On ‘Compression Algorithms for Large Language Models’ — shrinking the model size and reducing the cost of the hardware accelerators


Last week, I came across a paper published by esteemed researchers at Seoul National University, South Korea. The paper is a comprehensive survey of compression algorithms for Language Models. The paper is 35 pages long. Here is a link to the paper. It took me a few days to read and make notes. My humble effort is to summarize the paper, focusing on the compression techniques. I have also added a few snippets of Python code as I am trying out these compression techniques on a GPU VM with Data Science image #oraclecloudinfrastructure #nvidia A100 node.

The paper provides a thorough examination of various algorithms used to compress language models without reducing their accuracy. It covers methodologies like pruning, quantization, knowledge distillation, low-rank approximation, parameter sharing, and efficient architecture design. Each category is explored with in-depth analyses of representative algorithms, discussing their advantages, challenges, and applications. The goal is to enhance the efficiency of large language models, making them more accessible and cost-effective while maintaining their performance. The paper concludes with discussions on the current trends in compression techniques, the importance of low-cost algorithms for large models, and suggestions for future research directions in the field.

I’ll summarize the main sections of the paper:


The paper begins by highlighting the importance of language models in various applications and the challenges posed by their large size, including high computational and storage requirements.

Compression Techniques Overview

It categorizes the compression techniques into several types, such as pruning, quantization, knowledge distillation, low-rank approximation, parameter sharing, and efficient architecture design.


This section explains how pruning methods reduce model size by eliminating unnecessary weights or neurons. This technique removes less important parts of the model, like weights or neurons, to reduce size. Example: Magnitude pruning, which eliminates weights closest to zero. Structured pruning is a method of compressing neural networks by removing entire channels, filters, or layers, rather than individual weights. This approach maintains the original structure and data flow of the network, which can simplify hardware implementation and potentially lead to better computational efficiency. Unlike unstructured pruning, which may result in sparse matrices requiring specialized hardware or software for efficient computation, structured pruning results in smaller, denser matrices that are more compatible with existing hardware accelerators.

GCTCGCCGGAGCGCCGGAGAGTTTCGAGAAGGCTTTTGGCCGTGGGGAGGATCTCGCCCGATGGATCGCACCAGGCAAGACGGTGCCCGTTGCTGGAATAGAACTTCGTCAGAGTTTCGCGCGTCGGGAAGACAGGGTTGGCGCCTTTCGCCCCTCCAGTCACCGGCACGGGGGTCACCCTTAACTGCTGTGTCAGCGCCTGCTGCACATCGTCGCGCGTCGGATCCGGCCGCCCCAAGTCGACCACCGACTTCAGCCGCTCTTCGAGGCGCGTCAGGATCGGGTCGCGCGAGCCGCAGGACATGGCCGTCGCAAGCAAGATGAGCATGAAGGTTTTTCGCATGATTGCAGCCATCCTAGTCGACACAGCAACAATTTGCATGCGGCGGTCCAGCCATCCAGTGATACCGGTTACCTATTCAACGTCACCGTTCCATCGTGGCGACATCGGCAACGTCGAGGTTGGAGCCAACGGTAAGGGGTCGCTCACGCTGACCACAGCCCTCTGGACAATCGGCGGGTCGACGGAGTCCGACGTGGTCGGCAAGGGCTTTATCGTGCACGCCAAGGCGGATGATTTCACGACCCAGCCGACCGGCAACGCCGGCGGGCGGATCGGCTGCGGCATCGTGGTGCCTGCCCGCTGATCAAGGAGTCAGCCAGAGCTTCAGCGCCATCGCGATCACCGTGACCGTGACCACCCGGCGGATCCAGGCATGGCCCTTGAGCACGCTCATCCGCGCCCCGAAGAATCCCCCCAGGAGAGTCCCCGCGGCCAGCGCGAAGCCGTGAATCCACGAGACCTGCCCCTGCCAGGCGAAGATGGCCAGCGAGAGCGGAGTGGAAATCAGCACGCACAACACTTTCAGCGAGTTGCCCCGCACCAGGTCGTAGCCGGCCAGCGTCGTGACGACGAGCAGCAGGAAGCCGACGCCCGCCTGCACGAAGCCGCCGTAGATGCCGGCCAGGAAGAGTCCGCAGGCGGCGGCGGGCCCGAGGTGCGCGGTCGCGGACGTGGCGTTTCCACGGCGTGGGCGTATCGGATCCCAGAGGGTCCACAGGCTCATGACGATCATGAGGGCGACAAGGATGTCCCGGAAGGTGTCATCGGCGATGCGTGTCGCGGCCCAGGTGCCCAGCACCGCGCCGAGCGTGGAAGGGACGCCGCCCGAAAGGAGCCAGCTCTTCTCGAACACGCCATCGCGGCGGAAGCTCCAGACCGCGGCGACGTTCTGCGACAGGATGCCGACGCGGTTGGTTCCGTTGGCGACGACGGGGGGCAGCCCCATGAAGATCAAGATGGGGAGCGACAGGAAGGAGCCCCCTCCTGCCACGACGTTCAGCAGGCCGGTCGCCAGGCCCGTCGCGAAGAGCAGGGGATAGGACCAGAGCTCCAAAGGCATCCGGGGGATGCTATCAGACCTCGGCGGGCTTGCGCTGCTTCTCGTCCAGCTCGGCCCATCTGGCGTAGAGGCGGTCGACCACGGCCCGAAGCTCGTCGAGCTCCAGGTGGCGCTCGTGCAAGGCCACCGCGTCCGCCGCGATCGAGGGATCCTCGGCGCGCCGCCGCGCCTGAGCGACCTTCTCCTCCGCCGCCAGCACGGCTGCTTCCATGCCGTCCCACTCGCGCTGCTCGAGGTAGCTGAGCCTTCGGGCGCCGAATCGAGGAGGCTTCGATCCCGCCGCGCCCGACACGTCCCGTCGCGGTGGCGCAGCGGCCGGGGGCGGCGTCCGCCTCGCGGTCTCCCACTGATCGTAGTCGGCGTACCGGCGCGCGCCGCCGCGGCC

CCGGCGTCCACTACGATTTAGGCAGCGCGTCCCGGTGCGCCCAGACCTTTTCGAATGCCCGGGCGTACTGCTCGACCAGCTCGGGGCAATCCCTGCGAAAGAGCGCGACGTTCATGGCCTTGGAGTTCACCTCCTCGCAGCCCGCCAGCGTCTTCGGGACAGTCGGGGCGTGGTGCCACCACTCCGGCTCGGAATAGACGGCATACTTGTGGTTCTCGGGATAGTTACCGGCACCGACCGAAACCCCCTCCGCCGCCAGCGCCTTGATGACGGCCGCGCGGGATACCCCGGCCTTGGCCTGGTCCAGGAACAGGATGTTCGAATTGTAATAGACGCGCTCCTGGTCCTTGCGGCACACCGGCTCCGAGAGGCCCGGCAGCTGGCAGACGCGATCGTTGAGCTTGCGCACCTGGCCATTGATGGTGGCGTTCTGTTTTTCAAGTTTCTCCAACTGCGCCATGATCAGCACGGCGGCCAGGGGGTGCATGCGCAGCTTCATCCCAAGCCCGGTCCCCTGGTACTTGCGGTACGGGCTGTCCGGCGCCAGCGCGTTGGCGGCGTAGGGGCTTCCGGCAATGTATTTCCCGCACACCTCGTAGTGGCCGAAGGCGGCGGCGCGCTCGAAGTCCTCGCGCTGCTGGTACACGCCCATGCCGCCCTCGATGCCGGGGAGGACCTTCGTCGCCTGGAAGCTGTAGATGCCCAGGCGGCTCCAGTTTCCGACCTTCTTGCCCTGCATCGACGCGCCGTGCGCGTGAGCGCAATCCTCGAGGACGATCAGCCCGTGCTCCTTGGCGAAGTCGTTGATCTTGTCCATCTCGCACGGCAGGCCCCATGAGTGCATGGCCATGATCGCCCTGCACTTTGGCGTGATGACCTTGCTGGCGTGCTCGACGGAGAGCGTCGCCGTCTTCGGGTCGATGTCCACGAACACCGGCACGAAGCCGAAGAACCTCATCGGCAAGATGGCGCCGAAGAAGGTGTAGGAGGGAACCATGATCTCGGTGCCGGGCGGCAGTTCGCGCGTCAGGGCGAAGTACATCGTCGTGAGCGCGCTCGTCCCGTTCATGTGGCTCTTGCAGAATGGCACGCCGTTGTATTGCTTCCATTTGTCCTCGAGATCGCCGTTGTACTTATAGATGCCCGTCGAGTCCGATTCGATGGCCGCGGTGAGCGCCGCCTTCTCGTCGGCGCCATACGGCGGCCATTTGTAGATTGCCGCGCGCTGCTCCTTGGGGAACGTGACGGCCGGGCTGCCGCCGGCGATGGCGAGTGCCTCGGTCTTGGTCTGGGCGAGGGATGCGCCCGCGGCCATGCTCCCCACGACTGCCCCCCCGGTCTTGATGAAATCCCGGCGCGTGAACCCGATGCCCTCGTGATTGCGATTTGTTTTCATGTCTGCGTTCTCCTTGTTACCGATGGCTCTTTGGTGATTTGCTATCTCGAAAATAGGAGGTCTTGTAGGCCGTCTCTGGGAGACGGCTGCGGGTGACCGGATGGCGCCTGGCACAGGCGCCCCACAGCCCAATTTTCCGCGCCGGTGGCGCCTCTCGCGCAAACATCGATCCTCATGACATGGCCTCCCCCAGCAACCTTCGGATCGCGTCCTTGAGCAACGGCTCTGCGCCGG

It covers the process of reducing the precision of the weights, which can significantly decrease the model size and speed up computation. The paper discusses different approaches, like uniform or non-uniform quantization. Quantization in neural network compression involves reducing the precision of the weights and activations from floating-point to lower-bit representations, such as 16-bit, 8-bit, or even binary formats. This process significantly decreases the model size and speeds up inference by reducing the computational resources needed. There are different approaches to quantization, including post-training quantization, where the model is quantized after being fully trained, and quantization-aware training, which incorporates quantization into the training process to minimize the loss of accuracy. These techniques enable deploying complex neural networks on devices with limited memory and computational power, such as mobile phones and embedded devices. Uniform quantization applies the same quantization step size to all values, leading to equal intervals between quantized values. It’s simpler and more hardware-friendly. Non-uniform quantization uses variable step sizes, allowing for finer granularity where needed, such as for values closer to zero in a weight distribution. This can preserve more information for certain ranges of values, potentially leading to better model performance but at the cost of increased complexity in implementation.

Knowledge Distillation

This part describes how a smaller model (student) is trained to mimic the behavior of a larger model (teacher), preserving performance while reducing size. The student model learns from the outputs of the teacher model, aiming to achieve comparable performance with significantly fewer parameters, making it more efficient for deployment in environments with limited computational resources. This process involves guiding the student model not just with the final classification outputs but often with the soft probabilities or intermediate representations learned by the teacher, enriching the student’s learning process.

Low-Rank Approximation

The paper explains how matrix decomposition techniques can simplify the weight matrices of the network to reduce complexity and model size. Low-rank approximation is a technique used to reduce the complexity of models by approximating large matrices with products of smaller matrices. This method exploits the idea that data often lies in a lower-dimensional space. For example, in Singular Value Decomposition (SVD), a large matrix is decomposed into three smaller matrices, capturing the most significant aspects of the original matrix while discarding the less important information. This approach can significantly reduce the number of parameters in neural networks, leading to more efficient storage and computation without a substantial loss in performance.

Parameter Sharing